by Janet Gilmore
“You can’t retrace your steps.” — Gertrude Stein
“We’ll have to retrace our steps.” — Hugh Gilmore
“Mom, did you pack my headphones?”
“I sure did, Andrew. They’re in the blue canvas bag under your feet,” I said. Back when we were school teachers, summer found us on the way to the Outer Banks.
We packed carefully, as though North Carolina were a foreign country where we didn’t speak the language, and we could never replace anything we forgot. Like water, chewing gum or flip-flops.
“You know, Hugh, we should take an extra set of car keys, just in case you lose yours,” I said to my husband before we left home.
“I won’t lose them,” said Hugh.
“Of course I’m sure,” said Hugh.
We drove from Philadelphia to Kitty Hawk without incident and checked into the Nag’s Head Inn. Our son tucked himself into one of the two beds and turned Comedy Central on TV. We didn’t have cable TV at home; he was happy to stay in bed for the entire week and watch cartoons, but we lured him outdoors with vague promises of candy and drove to Jockeys Ridge State Park, the biggest sand dune in eastern North America.
“Hey, Hugh, how about I put the keys in my waist pouch on the way up? I could zip them in to keep them safe.”
“No, no, I got ‘em.”
Up we climbed. Andrew is not an outdoors kind of guy, but he liked the giant sandbox in front of him. We watched people walking, hang-gliding, climbing up, sliding down. Teen-agiles were doing cartwheels and somersaults down the side of the dune. I sat in the lovely air and watched my beloveds roll down sandy hills, laughing. I wondered from time to time about the keys when I saw Hugh tumbling.
“Let’s have a butt-race down!” said Hugh.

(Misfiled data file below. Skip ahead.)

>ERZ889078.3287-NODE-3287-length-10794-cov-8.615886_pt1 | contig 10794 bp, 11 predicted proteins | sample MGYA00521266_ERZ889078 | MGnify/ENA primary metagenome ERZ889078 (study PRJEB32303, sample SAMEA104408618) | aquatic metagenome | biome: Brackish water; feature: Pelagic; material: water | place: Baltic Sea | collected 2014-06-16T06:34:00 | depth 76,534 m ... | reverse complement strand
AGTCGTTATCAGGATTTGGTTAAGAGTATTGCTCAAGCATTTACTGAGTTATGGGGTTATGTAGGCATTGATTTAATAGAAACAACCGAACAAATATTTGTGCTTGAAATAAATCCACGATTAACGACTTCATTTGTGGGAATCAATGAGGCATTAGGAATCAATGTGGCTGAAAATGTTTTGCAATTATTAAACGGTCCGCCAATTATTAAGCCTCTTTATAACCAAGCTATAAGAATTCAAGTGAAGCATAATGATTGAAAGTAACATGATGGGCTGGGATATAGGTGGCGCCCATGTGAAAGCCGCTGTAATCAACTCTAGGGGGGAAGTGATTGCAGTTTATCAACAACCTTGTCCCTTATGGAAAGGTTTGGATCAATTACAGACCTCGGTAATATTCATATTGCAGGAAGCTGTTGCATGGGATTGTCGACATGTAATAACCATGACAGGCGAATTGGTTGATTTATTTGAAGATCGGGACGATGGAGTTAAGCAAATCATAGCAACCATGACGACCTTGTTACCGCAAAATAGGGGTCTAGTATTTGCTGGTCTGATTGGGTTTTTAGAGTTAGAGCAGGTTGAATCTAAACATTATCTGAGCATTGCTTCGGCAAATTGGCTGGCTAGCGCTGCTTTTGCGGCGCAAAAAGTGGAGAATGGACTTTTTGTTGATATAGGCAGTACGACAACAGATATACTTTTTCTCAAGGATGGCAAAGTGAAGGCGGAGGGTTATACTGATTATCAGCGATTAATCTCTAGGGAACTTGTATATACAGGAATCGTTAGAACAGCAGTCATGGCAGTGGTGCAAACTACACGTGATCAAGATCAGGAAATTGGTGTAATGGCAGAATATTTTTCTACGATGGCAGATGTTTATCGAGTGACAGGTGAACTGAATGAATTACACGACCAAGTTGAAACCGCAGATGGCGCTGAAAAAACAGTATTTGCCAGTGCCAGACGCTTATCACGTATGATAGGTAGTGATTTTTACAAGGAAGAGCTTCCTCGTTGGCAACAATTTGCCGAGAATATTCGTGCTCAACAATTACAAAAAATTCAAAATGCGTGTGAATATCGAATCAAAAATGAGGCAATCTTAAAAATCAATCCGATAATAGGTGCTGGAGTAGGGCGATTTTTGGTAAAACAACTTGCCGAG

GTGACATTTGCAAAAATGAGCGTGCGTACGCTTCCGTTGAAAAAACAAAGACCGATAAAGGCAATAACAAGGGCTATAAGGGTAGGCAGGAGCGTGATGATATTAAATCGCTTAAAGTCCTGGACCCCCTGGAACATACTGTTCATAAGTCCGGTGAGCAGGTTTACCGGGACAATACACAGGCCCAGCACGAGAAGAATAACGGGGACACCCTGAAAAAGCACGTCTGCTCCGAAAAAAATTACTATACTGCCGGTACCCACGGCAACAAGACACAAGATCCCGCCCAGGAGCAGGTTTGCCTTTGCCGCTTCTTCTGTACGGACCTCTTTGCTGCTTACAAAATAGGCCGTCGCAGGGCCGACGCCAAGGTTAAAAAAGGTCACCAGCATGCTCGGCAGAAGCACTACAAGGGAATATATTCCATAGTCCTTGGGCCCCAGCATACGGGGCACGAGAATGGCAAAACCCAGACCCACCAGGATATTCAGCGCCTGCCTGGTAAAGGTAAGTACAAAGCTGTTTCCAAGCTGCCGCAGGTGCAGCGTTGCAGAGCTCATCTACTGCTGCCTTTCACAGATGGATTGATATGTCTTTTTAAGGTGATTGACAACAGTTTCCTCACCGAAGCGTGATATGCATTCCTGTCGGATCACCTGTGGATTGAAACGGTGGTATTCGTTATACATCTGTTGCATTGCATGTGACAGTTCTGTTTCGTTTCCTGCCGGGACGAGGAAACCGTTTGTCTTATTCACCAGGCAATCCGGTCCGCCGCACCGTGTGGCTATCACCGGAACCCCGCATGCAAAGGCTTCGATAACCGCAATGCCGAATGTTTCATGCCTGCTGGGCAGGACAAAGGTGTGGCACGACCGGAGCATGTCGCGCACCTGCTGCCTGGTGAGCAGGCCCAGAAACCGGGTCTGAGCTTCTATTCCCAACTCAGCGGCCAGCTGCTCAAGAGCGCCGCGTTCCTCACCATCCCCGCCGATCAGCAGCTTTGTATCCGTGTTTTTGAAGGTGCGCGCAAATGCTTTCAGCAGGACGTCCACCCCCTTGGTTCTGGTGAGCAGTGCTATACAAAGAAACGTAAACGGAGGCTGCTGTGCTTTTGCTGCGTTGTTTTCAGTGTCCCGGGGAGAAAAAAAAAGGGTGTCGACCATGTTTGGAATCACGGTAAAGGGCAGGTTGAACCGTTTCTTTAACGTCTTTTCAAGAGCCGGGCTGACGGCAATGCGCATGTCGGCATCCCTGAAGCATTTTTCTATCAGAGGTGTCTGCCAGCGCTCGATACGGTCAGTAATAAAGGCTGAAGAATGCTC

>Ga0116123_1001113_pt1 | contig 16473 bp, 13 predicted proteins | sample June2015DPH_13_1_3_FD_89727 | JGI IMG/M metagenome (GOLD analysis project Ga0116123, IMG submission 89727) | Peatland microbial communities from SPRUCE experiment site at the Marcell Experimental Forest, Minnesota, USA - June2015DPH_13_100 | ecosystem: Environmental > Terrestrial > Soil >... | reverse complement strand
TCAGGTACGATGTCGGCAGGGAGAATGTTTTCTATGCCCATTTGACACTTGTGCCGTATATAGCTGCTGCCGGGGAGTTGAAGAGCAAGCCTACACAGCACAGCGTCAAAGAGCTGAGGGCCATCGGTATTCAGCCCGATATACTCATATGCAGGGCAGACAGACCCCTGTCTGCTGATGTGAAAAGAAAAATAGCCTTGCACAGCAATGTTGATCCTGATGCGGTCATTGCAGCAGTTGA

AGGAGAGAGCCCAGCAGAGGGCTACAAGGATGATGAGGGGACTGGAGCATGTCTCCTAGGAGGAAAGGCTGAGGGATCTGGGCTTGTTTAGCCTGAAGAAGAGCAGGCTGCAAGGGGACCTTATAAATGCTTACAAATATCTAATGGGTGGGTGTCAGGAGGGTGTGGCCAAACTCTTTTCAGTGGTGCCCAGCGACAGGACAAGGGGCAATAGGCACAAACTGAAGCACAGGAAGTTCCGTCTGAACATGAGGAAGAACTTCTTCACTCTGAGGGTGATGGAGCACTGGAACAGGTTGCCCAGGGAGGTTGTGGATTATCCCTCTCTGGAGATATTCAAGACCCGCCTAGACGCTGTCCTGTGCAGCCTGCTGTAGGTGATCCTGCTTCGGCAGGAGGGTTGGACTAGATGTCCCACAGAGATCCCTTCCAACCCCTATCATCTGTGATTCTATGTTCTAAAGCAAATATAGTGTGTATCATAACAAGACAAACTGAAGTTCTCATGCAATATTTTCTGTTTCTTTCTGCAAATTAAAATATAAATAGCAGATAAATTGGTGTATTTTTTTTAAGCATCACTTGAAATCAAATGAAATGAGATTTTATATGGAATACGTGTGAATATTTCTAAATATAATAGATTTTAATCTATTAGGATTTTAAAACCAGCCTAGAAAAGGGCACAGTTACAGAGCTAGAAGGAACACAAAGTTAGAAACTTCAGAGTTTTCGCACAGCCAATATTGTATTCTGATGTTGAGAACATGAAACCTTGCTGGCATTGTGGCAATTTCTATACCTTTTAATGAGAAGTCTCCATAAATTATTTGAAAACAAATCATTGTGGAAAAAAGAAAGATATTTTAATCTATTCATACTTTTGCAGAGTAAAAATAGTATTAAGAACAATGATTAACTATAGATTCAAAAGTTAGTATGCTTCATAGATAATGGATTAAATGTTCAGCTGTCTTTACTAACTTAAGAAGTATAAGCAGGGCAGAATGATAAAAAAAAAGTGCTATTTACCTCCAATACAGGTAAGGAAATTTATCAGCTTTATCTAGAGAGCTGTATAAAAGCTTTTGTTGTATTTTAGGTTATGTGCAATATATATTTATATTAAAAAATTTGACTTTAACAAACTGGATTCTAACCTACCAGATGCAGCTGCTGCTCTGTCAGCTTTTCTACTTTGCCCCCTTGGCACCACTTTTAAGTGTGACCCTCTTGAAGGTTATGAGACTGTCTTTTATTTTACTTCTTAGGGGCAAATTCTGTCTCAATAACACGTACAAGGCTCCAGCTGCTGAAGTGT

“How do you do that?” we asked.
“You have to scoot to the bottom of the dune on your rear end without using your hands.”
“I can beat you guys! Let’s go! Hugh, got the keys?”
He jingled his pocket reassuringly.
“OK, Andrew, count us down.”
“Ready, set, GO!”
Down we went, over and over and over again.
Andrew cheated and won every race. He put his hands down on the sand and vaulted over me just before the finish line. He said it was the natural victory of a kid over an old woman (?). I lay in the warm sand and sunshine, catching my breath, savoring my defeat.
After a while, someone said, “Let’s go, I‘m starving.”
“Yeah, me too…”
“Jan,” said Hugh, patting his pockets on the way to the parking lot. “I can’t find my keys!”
“No, they’re not in my pocket! They must have fallen out during the race. We’ll have to retrace our steps!”
It was a pivotal moment. I could say what I was thinking or keep my mouth shut and earn good-wife points. I looked over my shoulder at the giant dune. The pressure was too much.
“RETRACE OUR STEPS??!!” I yelled. “ARE YOU CRAZY??!!”
“I knew it!” I thought to myself. “I just knew it! I told him to let me hold the keys. We’d already lost car keys on two other vacations, even though both times were my fault. But this was Jockeys Ridge State Park, the biggest, baddest sand dune this side of the Gobi desert. RETRACE OUR STEPS? There’s nothing but sand for a zillion miles. What are we going to do? Men are so…”
“RETRACE OUR STEPS??!!” said Andrew. “I want to go back to the motel. Cartoon Network has a special on at 3 o’clock!”
“We can’t get back to the motel without our keys, sweetheart,” I said through clenched teeth.
Andrew commenced to caterwauling and throwing sand at us. Hugh continued to look down.
“Fine! Let’s retrace our steps. What else can we do?”
I half-noticed that Hugh stepped deftly aside and waited for me to take the lead in the search, which was odd. He stood quietly to one side of the path, hands in his pockets, shoulders hunched in a really sad “I-should-have-listened-to-my-wife” posture.
We turned around to start the walk back, me scanning, Andrew whining, Hugh following.
“Jan! Look! It’s a miracle! I see the keys!”
“You’re kidding! You mean I walked right past them?”
“Wow, Dad!” said Andrew, thinking of his father as the kind of hero who could find keys in the world’s biggest sand dune without even breathing hard.
But Hugh was way ahead of me, already half-way to the men’s room, keys in hand, confident he’d find the keys exactly WHERE HE HAD THROWN THEM A MINUTE EARLIER.
I believed him when he said he’d lost the keys, and I would have believed him forever had he not made the mistake of catching my eye for a second, and I spotted the evil twinkle.
Moral: Marry the twinkle.